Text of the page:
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Yes, it's true—everything IS better with zebras! Izabela Wlodarczyk

Volunteering doesn't have to stop with your official placement. Earn those stripes. 

While living outside of your home country, you will invariably come across customs and lifestyles that are different from your own. You will eat new foods, make new friends and learn a new language, dance or tradition. And if you’re like me, you will learn that the key to success in a new environment is not only to show up, but also to dress up.

While volunteering abroad in Bolivia, I fell in love with the zebras walking the streets. Though not native to Bolivia, I passed by zebras every morning on the way to work, walked by them on the way to the store and on my way back from lunch. They helped me cross the street and always made time to chat. Before you ask, I fell in love with llamas and alpacas too, but it was the zebras that welcomed me into their herd.

For those of you who seem confused, I am writing about the people who volunteer to dress up like zebras around the city of La Paz, encouraging pedestrians to be careful and drivers to stop safely at zebra crossings. This city-wide initiative promotes kindness, safety and community spirit as volunteers not only help people cross the street, but also carry signs that say “set the right example” by opening doors, picking up garbage, waving to people stuck in traffic, and giving out hugs like they’re going out of style.

I fell in love with llamas and alpacas too, but it was the zebras that welcomed me into their herd.

One day, on my way out of the office, I had a chat with a group of volunteers and I can honestly say that I have never yet met people more excited to take part in the community than those three teens. Not only were they super enthused, but in the middle of our chat one ran off to help an elderly man cross the street while another carried his bags. If you don’t love zebras yet, you may need to go get your pulse checked— immediately.

One of my memorable experiences in Bolivia turned out to be the day I volunteered as a zebra with three close friends: one, a local Bolivian and two from Europe. I contacted the city, signed us up and waited for over a month before we got our date to participate. On the day, prior to heading out, we received training, including a role play game to discuss recycling, and a meditation session that ended with employees dressed as zebras handing us our costumes and welcoming us into the herd. We were reminded that while we were beloved by the children in the city, we also had to remember to give our waves, smiles and attention to people with disabilities, the elderly and those appearing most weary in efforts to brighten their day.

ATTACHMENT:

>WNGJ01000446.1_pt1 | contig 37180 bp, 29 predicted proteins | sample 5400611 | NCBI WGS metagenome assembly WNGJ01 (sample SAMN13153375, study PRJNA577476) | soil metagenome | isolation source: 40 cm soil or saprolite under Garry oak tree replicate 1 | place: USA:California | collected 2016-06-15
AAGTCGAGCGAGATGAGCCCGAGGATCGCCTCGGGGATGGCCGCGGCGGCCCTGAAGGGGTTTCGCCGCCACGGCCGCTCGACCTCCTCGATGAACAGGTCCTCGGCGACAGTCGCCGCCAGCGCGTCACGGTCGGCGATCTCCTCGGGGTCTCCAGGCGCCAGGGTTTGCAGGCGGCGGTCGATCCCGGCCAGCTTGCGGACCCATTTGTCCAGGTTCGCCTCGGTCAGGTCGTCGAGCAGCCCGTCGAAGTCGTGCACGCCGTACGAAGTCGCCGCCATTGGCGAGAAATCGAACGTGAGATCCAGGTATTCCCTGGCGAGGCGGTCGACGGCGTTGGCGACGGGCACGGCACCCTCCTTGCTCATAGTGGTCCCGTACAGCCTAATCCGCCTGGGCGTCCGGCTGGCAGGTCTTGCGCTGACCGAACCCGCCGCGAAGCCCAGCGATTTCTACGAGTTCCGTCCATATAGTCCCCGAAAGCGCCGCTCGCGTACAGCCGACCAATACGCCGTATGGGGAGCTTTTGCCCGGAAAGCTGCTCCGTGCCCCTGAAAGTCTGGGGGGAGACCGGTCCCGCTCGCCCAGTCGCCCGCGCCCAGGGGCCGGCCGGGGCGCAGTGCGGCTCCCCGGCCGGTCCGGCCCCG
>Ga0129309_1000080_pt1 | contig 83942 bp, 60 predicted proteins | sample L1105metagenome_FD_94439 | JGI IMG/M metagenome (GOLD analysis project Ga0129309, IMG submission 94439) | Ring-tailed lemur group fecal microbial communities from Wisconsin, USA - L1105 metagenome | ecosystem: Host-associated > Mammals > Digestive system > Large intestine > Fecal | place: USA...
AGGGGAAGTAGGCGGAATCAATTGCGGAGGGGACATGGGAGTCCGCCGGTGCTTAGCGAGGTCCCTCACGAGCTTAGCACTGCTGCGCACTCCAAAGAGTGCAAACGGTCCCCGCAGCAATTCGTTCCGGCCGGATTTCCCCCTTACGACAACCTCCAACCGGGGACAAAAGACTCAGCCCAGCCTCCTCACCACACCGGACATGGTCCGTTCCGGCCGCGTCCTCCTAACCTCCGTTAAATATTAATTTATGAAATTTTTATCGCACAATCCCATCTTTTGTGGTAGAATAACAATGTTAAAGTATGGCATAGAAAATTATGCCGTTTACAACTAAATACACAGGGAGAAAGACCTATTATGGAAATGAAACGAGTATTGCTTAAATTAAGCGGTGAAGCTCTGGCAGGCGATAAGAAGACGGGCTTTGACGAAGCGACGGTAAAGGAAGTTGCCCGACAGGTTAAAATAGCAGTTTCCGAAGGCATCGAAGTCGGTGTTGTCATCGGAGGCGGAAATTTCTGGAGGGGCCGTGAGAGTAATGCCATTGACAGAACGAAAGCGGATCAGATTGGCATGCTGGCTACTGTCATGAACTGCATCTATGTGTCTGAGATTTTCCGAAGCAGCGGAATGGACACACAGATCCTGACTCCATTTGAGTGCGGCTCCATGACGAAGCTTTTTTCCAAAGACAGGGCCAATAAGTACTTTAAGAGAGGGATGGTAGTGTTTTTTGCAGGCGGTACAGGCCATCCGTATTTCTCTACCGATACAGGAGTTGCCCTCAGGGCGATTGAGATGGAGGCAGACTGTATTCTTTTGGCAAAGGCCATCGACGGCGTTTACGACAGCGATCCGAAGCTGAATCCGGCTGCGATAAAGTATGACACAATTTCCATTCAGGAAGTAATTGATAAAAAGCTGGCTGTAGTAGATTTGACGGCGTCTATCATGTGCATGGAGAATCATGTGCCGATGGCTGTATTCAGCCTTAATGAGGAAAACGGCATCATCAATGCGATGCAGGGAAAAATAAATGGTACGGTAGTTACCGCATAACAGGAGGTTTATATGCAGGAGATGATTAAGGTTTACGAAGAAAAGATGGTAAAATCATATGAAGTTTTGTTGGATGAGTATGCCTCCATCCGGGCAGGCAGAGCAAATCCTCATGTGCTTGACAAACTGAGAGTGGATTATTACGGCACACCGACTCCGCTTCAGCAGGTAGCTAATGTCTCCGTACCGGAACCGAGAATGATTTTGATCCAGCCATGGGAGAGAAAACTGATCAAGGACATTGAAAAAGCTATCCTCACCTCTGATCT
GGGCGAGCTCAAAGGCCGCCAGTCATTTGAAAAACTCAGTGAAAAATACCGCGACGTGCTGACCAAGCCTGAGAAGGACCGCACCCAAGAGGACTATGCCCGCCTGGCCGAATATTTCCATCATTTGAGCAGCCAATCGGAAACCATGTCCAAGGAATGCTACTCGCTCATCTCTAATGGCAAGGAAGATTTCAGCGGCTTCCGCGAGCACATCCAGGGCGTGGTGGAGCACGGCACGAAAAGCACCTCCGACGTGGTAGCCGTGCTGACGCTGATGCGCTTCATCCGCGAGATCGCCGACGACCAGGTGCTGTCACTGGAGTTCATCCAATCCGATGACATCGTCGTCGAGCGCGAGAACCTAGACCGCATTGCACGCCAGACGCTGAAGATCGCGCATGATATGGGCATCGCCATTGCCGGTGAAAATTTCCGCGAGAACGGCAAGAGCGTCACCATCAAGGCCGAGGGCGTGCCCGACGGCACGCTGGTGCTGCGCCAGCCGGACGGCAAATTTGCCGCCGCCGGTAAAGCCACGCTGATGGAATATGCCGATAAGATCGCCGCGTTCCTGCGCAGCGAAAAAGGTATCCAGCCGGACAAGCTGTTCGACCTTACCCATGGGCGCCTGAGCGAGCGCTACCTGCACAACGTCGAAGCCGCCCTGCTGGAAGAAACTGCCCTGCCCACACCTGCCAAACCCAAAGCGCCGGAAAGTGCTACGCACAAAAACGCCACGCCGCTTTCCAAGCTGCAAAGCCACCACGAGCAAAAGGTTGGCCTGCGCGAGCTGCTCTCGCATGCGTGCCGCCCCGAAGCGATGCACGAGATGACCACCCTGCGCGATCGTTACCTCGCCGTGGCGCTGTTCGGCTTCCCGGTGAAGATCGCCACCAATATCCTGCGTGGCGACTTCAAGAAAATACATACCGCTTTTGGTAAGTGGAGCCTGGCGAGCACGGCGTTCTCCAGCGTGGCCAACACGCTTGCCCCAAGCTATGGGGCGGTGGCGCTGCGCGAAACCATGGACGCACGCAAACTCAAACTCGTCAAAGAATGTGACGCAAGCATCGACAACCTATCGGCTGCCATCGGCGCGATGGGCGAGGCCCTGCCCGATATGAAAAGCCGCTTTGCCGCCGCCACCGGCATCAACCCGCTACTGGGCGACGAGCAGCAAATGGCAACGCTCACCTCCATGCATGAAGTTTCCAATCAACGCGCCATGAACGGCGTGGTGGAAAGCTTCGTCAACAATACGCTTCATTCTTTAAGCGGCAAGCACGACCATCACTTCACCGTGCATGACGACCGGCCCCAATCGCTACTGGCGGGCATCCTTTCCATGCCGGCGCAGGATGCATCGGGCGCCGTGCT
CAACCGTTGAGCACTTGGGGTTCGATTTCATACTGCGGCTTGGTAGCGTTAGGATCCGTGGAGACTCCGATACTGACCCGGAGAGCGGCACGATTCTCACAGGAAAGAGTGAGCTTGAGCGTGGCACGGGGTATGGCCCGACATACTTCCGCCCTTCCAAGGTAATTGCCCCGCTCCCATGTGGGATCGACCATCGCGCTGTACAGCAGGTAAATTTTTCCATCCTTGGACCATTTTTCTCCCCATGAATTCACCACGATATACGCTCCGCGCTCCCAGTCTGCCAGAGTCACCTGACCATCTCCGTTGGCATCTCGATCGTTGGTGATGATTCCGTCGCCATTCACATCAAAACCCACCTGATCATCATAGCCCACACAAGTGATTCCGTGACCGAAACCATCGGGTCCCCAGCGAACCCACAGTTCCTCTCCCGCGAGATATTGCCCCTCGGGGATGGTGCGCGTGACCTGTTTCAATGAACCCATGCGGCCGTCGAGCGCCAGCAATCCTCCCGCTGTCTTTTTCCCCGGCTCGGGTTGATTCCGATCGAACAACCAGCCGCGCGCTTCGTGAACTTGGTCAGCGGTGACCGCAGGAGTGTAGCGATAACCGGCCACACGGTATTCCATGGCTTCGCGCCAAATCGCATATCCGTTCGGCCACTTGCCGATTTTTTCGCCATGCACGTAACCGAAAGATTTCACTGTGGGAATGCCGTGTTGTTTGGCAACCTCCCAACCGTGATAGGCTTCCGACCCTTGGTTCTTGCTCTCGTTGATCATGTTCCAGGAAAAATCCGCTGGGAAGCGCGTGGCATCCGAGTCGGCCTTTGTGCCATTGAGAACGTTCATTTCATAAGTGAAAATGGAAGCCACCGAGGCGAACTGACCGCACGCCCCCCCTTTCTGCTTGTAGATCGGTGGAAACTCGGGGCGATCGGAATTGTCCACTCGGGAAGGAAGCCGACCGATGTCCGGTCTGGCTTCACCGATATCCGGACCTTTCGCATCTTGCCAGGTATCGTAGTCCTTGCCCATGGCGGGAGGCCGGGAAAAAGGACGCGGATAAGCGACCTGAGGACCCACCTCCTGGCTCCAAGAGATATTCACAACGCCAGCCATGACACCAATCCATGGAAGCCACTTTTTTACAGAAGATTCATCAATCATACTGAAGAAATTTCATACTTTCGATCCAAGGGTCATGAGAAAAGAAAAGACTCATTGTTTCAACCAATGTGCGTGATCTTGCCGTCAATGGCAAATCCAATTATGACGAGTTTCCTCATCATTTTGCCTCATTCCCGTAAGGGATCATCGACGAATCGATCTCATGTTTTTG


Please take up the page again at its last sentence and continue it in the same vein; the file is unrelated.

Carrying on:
I then spent the rest of my day hugging, waving, smiling and dancing in the streets—as well as planning my “Think-Zebras-On-Abbey-Road” photoshoot (the result of which you can now enjoy above). At the end of the day our line of zebra volunteers and full-timers was the length of a block. All of us were sweaty and exhausted—but we never felt better. 

During my time as a volunteer in La Paz, I took up numerous activities to stay busy, curb boredom and make it the best experience I could possibly make for myself. I attended a weekly language exchange event held at a local bar to make new local and foreign friends. I barely ever missed a Tuesday event and now, after my return home Tuesdays seem a little empty without them. At one point, I hosted a talent show at one of these events, where I invited a hypnotist to charm my audiences and tried my hand at stand-up comedy for the first time. By the end of my six months, I had written for a local magazine, acted the part of a zombie at a terrifying haunted house, and organized another talent show—this time with zero stand-up comedy (I learned my lesson). I did these things to meet new people and to challenge myself to try new things, which I don’t do enough of when I am living at home.

Though I was in La Paz to work on a project, I ended up learning a lot from these experiences, and it is those experiences that keep me smiling months later. As you work through your own volunteer abroad placement, remember that you can always take part in something great, important or just plain fun with other members of the community. It will definitely help you earn your stripes. Take it from an official zebra—I know what I’m talking about.

(Shout-out to my fellow zebras Joel, Jessica and Christoph and to John Oliver for bringing attention to our herd on Last Week Tonight.)

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Published in Volunteer Abroad Blogs
Izabela Wlodarczyk

After obtaining degrees in human rights and international project management, Izabela Wlodarczyk has worked in Australia, South Africa, Indonesia, Mexico and Bolivia in various roles, including as a consultant and editor. 

Website: https://www.facebook.com/travelwithinvitaveritas/

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